Hermeneutics in Our Devotional Life

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Hermeneutics is important for interpreting and applying the Bible in our devotional life. There are many ways to approach the Bible when it comes to reading, interpreting, and applying it; but the moment you open the Bible and begin reading you are engaged in the art and science of interpretation.

I admit that hermeneutics can be a tricky discipline. I also think a simple “devotional approach” to the Bible is a type of hermeneutic itself. With that said, I’m not against a devotional approach to the BibIe, I just don’t think it should be the only kind of study we do, so I want to give a few easy hermeneutical questions that you can ask in your own devotional study. This doesn’t mean that you  must answer all these questions in one devotional sitting, but spending time working through these questions on a passage can be beneficial.

1) Why does this passage exist in the place it does and in the way it does?

This is where you explore the context. The big idea is getting to know the historical and literary context of the passage you are studying. Exploring the historical context is finding out what happened before, during, and after a communication took place, and understanding where the communication took place. It also includes being concerned with the culture of the writer and original audience.

2) Why did the author choose to write this passage with these specific words and phrases?

Understanding the meaning of key words and phrases in the passage is the idea for analyzing the content. Looking for key words, phrases, repeated terms, synonyms and antonyms, and commands can all be helpful in determining the meaning of a particular passage you are studying. It might also be helpful to underline, highlight, circle, or write down the key words.

3) Have I asked all the questions of this passage that I need to?

Here the idea requires a little more thought. This is were we bring the passage together by learning to ask the right questions of the text to discover the intended meaning of the passage. For example:

  • Who is speaking?
  • Who is the author talking to?
  • Is there an issue in the passage? If so, what is it?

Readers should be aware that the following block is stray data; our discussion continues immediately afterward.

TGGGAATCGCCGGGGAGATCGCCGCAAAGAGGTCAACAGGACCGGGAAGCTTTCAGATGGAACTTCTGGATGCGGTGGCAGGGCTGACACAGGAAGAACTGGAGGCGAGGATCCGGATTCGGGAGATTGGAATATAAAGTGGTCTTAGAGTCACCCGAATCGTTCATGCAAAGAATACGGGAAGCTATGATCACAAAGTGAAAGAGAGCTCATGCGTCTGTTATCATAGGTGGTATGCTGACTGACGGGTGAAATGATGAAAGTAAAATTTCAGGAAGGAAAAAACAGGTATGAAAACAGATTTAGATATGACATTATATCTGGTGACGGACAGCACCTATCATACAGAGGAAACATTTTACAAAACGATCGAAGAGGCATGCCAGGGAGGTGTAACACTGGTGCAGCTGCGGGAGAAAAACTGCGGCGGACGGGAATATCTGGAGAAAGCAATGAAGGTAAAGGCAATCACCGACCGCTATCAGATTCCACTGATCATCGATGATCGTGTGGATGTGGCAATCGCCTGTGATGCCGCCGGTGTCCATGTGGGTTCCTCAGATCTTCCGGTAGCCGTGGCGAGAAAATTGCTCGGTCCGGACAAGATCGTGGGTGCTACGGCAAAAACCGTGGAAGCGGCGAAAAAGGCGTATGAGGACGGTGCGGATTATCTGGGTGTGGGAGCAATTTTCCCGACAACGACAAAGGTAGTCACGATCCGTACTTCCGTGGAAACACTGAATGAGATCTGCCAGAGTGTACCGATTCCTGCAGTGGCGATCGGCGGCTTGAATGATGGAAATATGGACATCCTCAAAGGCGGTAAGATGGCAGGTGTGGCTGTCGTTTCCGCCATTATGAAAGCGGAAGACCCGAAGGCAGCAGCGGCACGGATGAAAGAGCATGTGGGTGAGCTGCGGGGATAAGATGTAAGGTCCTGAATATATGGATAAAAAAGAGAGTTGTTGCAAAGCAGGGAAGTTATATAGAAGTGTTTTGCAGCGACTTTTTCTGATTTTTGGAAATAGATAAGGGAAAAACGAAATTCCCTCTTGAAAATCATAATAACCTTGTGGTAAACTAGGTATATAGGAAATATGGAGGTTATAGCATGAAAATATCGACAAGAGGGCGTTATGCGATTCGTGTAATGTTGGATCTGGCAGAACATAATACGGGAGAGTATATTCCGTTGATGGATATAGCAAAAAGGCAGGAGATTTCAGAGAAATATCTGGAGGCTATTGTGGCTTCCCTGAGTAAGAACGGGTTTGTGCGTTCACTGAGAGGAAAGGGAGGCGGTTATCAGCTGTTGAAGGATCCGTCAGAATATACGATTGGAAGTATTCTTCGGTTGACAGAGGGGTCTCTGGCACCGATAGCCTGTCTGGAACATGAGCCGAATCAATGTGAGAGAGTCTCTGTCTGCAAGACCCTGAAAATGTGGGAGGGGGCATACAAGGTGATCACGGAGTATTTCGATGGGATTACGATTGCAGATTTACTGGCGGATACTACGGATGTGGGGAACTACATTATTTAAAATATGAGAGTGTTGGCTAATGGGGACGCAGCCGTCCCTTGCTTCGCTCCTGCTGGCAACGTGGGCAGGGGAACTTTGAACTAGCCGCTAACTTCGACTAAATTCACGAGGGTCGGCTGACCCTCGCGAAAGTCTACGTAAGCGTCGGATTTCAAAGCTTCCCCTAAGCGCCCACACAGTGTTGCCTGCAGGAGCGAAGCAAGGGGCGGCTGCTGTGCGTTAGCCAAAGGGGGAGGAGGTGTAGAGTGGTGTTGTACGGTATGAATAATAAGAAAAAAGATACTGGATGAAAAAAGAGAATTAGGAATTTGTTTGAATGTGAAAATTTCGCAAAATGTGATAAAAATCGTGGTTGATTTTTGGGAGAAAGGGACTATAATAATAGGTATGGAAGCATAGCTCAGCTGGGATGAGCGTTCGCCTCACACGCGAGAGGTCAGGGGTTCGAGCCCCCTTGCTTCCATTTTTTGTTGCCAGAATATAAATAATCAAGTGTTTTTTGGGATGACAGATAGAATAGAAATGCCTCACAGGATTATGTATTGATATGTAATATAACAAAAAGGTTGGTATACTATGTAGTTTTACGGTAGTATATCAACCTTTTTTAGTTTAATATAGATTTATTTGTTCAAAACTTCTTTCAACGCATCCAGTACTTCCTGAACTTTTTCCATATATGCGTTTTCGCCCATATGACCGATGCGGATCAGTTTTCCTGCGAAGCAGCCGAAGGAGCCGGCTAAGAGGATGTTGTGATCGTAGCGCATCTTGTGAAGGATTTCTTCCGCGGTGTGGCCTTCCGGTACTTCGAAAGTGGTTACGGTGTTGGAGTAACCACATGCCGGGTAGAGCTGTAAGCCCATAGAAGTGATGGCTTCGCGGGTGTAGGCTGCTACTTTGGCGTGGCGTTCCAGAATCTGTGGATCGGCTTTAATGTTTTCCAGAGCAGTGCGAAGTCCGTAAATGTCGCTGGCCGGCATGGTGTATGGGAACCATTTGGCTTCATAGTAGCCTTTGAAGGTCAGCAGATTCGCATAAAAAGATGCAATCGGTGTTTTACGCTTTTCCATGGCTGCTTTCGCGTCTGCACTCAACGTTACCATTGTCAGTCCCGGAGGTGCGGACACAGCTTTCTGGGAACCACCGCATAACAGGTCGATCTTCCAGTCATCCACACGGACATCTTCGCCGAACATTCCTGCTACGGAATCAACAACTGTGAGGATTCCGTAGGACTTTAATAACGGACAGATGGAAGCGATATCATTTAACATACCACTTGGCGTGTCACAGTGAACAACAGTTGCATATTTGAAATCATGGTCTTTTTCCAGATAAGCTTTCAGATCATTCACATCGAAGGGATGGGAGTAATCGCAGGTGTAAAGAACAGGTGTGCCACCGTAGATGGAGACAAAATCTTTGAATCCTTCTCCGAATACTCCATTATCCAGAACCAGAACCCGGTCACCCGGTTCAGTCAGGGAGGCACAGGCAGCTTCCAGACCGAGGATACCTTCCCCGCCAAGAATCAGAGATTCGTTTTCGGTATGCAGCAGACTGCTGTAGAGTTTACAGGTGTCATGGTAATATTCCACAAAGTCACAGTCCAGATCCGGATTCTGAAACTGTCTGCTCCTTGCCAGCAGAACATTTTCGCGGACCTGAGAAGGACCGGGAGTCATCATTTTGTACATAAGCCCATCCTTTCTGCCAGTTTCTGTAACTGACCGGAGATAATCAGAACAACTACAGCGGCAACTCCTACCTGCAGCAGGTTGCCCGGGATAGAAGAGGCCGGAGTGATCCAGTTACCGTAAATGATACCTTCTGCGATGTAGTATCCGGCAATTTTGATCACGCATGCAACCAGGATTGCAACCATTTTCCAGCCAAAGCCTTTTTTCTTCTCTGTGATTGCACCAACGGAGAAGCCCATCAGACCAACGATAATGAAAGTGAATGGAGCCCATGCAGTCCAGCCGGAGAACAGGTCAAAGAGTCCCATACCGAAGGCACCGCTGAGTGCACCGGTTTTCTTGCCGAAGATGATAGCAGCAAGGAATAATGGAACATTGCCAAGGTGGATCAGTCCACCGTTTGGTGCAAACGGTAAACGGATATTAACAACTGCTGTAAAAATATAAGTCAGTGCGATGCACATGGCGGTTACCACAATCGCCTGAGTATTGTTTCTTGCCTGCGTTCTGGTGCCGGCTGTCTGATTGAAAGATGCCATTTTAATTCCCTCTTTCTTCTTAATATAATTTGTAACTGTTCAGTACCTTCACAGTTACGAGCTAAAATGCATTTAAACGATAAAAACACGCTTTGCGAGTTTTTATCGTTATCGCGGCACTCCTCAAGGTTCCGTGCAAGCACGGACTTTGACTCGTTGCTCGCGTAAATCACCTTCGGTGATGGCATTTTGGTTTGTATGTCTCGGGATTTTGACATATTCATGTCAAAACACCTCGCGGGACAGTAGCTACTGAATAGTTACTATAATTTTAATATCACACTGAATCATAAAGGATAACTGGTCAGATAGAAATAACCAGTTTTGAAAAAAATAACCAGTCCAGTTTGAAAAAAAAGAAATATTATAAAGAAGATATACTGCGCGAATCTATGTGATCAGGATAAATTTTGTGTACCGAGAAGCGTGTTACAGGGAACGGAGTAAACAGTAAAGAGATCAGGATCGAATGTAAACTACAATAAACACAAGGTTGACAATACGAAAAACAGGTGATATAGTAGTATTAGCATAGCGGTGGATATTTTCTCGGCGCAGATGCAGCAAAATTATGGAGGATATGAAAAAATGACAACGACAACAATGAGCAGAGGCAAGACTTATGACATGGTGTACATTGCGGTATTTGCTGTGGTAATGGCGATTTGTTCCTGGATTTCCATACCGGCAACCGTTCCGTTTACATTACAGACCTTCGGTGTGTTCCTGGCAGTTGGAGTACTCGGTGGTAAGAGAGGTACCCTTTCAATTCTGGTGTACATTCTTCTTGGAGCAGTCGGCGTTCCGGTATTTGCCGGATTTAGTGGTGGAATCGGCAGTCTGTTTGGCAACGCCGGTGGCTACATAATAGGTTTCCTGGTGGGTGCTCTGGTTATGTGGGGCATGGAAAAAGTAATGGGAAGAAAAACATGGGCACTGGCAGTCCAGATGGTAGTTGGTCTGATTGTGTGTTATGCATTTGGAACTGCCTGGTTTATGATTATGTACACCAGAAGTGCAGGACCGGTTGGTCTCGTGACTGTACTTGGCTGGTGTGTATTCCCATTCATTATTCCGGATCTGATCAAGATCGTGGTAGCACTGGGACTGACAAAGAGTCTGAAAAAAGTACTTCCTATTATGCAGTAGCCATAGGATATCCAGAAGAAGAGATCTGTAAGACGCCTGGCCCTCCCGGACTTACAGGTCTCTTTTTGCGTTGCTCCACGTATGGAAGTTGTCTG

• What is going on in the verse surrounding the passage I’m studying?
  • Are there terms I am not familiar with?

4) Have I worked hard to interpret the passage on my own?

References are a great way to check the accuracy of your interpretation. It is usually recommended that you go to these after you have developed your own conclusion to the passage you are studying. The goal is not just to properly interpret the passage but develop the skills necessary to do so. References offer a more in depth study from others who have more knowledge and experience. They allow us to see in the text things we may have missed and they can serve as a safety measure against mistakes in our own interpretation. When using them we need to keep in mind that they are not exhaustive, may not be correct (or what you agree with), and can become a crutch. But overall cross-referencing, commentaries, and good study Bibles are profitable to us in our study of God’s Word.

5) How should my beliefs and behavior be different because of this passage?

God’s word is supposed to be applied to our lives. Applying the text can be difficult depending of the passage of study. But a few questions that are helpful here are:

  • What does this passage teach me about God?
  • What does this passage teach me about myself?
  • How do I need to correct my way of thinking in light of my understanding of this passage?
  • How do I need to correct my life in light of my understanding of this passage?
  • Is there sin I am convicted of that I need to repent and confess?
  • Is there a doctrinal truth in the meaning of this passage that I must now accept and believe?

Taking the time to learn and apply the necessary principles for biblical interpretation doesn’t have to be boring or replace devotional reading. It should enrich our devotional life. Our personal study of God’s word is a part of our personal pursuit of him and believers are responsible to read, interpret, and understand the Bible and help others do the same.